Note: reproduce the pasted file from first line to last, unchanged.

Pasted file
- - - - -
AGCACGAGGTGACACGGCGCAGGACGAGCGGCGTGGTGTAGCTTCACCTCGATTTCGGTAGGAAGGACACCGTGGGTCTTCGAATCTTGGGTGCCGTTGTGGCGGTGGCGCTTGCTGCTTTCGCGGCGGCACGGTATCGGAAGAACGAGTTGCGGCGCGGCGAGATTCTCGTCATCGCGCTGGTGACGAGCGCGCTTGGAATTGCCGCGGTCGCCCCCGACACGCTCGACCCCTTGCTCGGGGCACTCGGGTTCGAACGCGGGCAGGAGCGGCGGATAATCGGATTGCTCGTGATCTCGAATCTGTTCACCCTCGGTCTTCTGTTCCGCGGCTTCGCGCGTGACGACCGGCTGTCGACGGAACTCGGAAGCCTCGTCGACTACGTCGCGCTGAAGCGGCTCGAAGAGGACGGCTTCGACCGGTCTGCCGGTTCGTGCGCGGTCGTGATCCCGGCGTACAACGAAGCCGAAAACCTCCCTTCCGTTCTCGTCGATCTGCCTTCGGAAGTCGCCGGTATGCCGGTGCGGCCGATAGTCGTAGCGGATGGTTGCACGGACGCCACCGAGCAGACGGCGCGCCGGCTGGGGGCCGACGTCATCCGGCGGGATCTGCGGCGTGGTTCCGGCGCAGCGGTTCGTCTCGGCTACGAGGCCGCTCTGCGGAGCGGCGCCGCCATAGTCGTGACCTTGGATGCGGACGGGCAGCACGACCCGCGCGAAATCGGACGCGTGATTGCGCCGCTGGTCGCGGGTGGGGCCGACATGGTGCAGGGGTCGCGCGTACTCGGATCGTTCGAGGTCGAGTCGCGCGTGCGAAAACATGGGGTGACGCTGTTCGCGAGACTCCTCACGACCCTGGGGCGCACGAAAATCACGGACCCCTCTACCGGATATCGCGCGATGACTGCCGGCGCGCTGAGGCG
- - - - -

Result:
AGCACGAGGTGACACGGCGCAGGACGAGCGGCGTGGTGTAGCTTCACCTCGATTTCGGTAGGAAGGACACCGTGGGTCTTCGAATCTTGGGTGCCGTTGTGGCGGTGGCGCTTGCTGCTTTCGCGGCGGCACGGTATCGGAAGAACGAGTTGCGGCGCGGCGAGATTCTCGTCATCGCGCTGGTGACGAGCGCGCTTGGAATTGCCGCGGTCGCCCCCGACACGCTCGACCCCTTGCTCGGGGCACTCGGGTTCGAACGCGGGCAGGAGCGGCGGATAATCGGATTGCTCGTGATCTCGAATCTGTTCACCCTCGGTCTTCTGTTCCGCGGCTTCGCGCGTGACGACCGGCTGTCGACGGAACTCGGAAGCCTCGTCGACTACGTCGCGCTGAAGCGGCTCGAAGAGGACGGCTTCGACCGGTCTGCCGGTTCGTGCGCGGTCGTGATCCCGGCGTACAACGAAGCCGAAAACCTCCCTTCCGTTCTCGTCGATCTGCCTTCGGAAGTCGCCGGTATGCCGGTGCGGCCGATAGTCGTAGCGGATGGTTGCACGGACGCCACCGAGCAGACGGCGCGCCGGCTGGGGGCCGACGTCATCCGGCGGGATCTGCGGCGTGGTTCCGGCGCAGCGGTTCGTCTCGGCTACGAGGCCGCTCTGCGGAGCGGCGCCGCCATAGTCGTGACCTTGGATGCGGACGGGCAGCACGACCCGCGCGAAATCGGACGCGTGATTGCGCCGCTGGTCGCGGGTGGGGCCGACATGGTGCAGGGGTCGCGCGTACTCGGATCGTTCGAGGTCGAGTCGCGCGTGCGAAAACATGGGGTGACGCTGTTCGCGAGACTCCTCACGACCCTGGGGCGCACGAAAATCACGGACCCCTCTACCGGATATCGCGCGATGACTGCCGGCGCGCTGAGGCG